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Jeff Berlin: Aneurythms (2007)

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Jeff Berlin: Aneurythms How we rate: our writers tend to review music they like within their preferred genres.

He's only released a handful of albums under his own name over the past thirty years, but bassist Jeff Berlin remains a singularly distinctive electric bassist. That he's chosen to spend as much time as an educator at the self-started Players School of Music in Florida as he has performing and recording just means that he's as big a believer in nurturing others as he is in self-promotion. Still, with chops to burn, an instantly recognizable tone and encyclopedic musical knowledge, it's a mystery why he's not better known outside fusion and progressive rock circles.

Aneurythms could be considered a fusion record, but that would be selling it short. Not that there's anything wrong with fusion, but Berlin demonstrates a much broader reach. The record has no shortage of virtuoso playing from Berlin, but it's a more democratic effort than Lumpy Jazz (M.A.J., 2004), where the bassist was almost always front and center. Here pianist Richard Drexler (back from Lumpy Jazz), keyboardist Otmaro Ruiz and guitarist Gannin Arnold get plenty of space, while producer Brian Bromberg occasionally anchors the proceedings on acoustic bass, leaving Berlin free to play a more dominant role.

The music ranges from the up-tempo funk of "Porky & Beans" which, with its lengthy and idiosyncratic head, could easily have fit into the Bruford repertoire of the mid-to-late 1970s, to the more lyrical and Midwestern vibe of "Copland." "Ars Longa Vita Brevis" is a piece of modernized classical counterpoint, while "Miss Management" mines Latin territory and demonstrates Berlin's comfort at navigating more jazz-centric changes.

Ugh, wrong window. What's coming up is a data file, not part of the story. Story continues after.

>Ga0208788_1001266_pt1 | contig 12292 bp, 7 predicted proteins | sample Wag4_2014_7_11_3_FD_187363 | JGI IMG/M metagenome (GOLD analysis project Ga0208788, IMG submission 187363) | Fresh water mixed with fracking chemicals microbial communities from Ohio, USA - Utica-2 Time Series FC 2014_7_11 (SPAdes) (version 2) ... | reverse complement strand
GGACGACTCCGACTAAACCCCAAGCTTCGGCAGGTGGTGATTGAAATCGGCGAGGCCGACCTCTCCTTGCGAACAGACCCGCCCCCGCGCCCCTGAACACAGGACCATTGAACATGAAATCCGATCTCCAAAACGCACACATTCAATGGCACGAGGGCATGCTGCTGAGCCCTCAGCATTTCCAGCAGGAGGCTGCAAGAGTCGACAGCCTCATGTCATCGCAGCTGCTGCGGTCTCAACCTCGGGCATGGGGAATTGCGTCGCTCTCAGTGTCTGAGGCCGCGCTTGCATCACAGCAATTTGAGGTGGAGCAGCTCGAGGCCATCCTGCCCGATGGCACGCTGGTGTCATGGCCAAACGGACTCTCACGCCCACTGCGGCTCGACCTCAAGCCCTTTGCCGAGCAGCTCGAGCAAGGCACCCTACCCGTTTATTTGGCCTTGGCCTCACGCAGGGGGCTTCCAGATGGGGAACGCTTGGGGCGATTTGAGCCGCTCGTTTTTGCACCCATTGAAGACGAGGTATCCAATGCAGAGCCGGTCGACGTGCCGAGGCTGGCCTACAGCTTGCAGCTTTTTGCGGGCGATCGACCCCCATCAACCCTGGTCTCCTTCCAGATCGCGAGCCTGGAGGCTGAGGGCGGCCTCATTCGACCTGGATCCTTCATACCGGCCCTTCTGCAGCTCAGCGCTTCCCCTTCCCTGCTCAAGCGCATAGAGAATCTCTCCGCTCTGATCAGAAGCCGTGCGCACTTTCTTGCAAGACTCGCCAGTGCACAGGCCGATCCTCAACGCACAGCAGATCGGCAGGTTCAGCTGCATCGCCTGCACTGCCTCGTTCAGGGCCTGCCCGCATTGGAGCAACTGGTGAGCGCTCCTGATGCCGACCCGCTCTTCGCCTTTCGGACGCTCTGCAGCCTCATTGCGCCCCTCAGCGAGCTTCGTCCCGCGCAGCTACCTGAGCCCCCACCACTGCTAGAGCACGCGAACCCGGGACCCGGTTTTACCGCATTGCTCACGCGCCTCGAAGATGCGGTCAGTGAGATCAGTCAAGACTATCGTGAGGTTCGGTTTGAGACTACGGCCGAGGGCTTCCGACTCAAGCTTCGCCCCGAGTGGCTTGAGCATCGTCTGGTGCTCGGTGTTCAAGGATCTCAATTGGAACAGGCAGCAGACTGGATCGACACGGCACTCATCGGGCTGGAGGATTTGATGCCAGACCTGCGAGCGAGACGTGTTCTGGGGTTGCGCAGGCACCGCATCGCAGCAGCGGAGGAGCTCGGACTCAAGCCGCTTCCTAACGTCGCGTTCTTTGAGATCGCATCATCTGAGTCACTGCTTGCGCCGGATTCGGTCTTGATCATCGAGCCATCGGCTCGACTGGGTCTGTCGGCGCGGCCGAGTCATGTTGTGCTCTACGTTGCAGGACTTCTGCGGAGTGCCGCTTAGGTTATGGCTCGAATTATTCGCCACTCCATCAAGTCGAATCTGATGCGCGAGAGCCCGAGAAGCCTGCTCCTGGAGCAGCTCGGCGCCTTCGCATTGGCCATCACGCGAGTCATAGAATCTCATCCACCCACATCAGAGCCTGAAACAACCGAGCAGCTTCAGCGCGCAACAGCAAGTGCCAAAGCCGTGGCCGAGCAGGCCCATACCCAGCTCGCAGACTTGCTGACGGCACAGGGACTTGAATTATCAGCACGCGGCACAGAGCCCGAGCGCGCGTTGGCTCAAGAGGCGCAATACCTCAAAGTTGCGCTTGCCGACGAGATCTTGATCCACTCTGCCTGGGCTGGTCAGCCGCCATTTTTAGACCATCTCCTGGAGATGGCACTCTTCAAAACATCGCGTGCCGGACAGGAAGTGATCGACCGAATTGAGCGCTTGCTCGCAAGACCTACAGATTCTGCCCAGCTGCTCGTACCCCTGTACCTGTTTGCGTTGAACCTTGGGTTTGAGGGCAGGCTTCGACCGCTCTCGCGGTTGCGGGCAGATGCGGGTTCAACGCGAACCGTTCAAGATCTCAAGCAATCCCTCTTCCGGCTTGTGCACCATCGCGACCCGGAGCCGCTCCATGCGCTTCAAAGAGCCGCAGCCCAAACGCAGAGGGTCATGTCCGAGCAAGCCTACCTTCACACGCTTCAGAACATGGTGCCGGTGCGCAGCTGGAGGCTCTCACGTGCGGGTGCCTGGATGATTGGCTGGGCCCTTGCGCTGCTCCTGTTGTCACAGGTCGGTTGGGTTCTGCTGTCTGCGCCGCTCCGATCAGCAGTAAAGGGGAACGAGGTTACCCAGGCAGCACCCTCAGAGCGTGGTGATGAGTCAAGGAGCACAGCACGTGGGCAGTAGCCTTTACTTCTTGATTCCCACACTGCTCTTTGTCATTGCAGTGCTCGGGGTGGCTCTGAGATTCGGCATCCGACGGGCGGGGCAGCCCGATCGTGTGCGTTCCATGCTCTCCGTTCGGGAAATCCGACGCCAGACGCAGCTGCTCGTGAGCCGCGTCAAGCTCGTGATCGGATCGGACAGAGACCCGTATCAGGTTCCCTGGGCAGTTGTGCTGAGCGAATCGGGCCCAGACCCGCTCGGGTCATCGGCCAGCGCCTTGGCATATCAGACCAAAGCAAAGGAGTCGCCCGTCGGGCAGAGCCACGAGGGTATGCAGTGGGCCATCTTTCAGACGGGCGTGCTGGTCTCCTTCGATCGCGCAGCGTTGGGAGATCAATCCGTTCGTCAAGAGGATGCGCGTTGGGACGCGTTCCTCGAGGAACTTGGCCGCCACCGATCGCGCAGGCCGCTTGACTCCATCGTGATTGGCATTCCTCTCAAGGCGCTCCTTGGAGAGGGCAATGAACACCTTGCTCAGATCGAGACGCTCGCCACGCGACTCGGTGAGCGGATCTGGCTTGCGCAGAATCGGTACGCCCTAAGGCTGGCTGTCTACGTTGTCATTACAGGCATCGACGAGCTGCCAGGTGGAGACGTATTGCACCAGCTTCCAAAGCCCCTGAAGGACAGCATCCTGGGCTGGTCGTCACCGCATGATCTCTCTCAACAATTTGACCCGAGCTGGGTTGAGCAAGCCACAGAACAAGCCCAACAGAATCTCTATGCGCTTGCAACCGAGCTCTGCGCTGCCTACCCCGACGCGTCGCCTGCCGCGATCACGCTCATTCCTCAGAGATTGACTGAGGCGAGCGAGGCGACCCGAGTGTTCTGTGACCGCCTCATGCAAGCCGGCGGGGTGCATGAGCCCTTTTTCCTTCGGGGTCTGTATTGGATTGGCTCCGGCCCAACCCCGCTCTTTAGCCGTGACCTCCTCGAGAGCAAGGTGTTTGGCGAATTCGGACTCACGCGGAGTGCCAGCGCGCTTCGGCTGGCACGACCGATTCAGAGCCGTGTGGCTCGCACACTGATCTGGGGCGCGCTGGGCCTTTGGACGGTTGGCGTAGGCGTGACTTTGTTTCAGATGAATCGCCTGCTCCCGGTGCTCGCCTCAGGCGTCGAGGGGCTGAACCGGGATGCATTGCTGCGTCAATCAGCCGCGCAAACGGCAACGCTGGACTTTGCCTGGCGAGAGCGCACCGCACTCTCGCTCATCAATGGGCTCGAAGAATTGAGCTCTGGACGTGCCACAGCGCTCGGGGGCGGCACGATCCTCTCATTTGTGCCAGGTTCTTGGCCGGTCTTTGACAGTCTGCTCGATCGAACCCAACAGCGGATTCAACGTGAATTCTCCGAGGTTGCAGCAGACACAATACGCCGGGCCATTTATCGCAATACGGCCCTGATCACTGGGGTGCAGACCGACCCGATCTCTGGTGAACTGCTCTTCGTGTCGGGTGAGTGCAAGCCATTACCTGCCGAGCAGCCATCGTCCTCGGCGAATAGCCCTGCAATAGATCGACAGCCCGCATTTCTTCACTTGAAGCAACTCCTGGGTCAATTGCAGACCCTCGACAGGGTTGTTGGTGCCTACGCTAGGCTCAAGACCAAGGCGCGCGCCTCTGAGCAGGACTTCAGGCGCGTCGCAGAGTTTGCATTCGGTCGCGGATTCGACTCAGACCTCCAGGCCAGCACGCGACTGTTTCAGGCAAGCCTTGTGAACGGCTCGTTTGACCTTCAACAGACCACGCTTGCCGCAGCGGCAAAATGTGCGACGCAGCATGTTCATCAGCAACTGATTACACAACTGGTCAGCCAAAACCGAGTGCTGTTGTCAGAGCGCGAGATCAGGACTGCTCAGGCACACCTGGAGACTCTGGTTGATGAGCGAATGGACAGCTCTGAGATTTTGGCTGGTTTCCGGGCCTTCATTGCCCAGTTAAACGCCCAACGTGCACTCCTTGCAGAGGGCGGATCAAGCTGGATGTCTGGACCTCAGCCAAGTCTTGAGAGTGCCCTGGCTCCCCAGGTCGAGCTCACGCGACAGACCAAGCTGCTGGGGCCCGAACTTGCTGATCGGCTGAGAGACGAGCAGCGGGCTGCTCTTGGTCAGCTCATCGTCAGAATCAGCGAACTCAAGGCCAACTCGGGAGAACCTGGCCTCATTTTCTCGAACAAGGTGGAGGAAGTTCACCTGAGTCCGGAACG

Berlin's dense but appealing tone works throughout, whether it's up front or holding down the groove with drummer Vinnie Colaiuta. "Justibofidus" is a fiery fusion burner that features Arnold—a guitarist whose general association with smooth jazz artists belies an unexpected energy and facility. His solos reference Scott Henderson but he's no mere clone. Given that anyone familiar with Berlin will not be surprised by the bassist's fine work here, Arnold is the real surprise of Aneurythms—a guitarist from whom more, we can hope, will be heard.

"A Mark You Remade" references the famous Weather Report tune "A Remark You Made" and bassist Jaco Pastorius' innate melodism, but it's tribute, not imitation. "Don't Be Happy! Worry!" manages to swing and be funky at the same time, and is another showcase for Berlin's remarkable ability to wind his way through more complicated constructs.

Lumpy Jazz was an album that you had to love bass to enjoy. While there's no shortage of bottom end dominance on Aneurythms, its greater equity means it will appeal to a broader audience—and not just fusion fans. Berlin is a player/writer who comfortably straddles the line between more raucously energetic and gentler, more elegant music that, with a wider frame of reference, proves you can please all of the people all of the time.

Track Listing: Porky & Beans; Copland; Saab Story; Ars Longa Vita Brevis; Miss Management; Justibofidus; A Mark You Remade; Lapp Dance; Don't Be Happy! Worry!; Auntie Social.

Personnel: Jeff Berlin: electric bass; Richard Drexler: piano; Otmaro Ruiz: synthesizers, piano solo (1); Gannin Arnold: guitars; Brian Bromberg: acoustic bass; Vinnie Colaiuta: drums.

Record Label: M.A.J. Records

Style: Fusion/Progressive Rock


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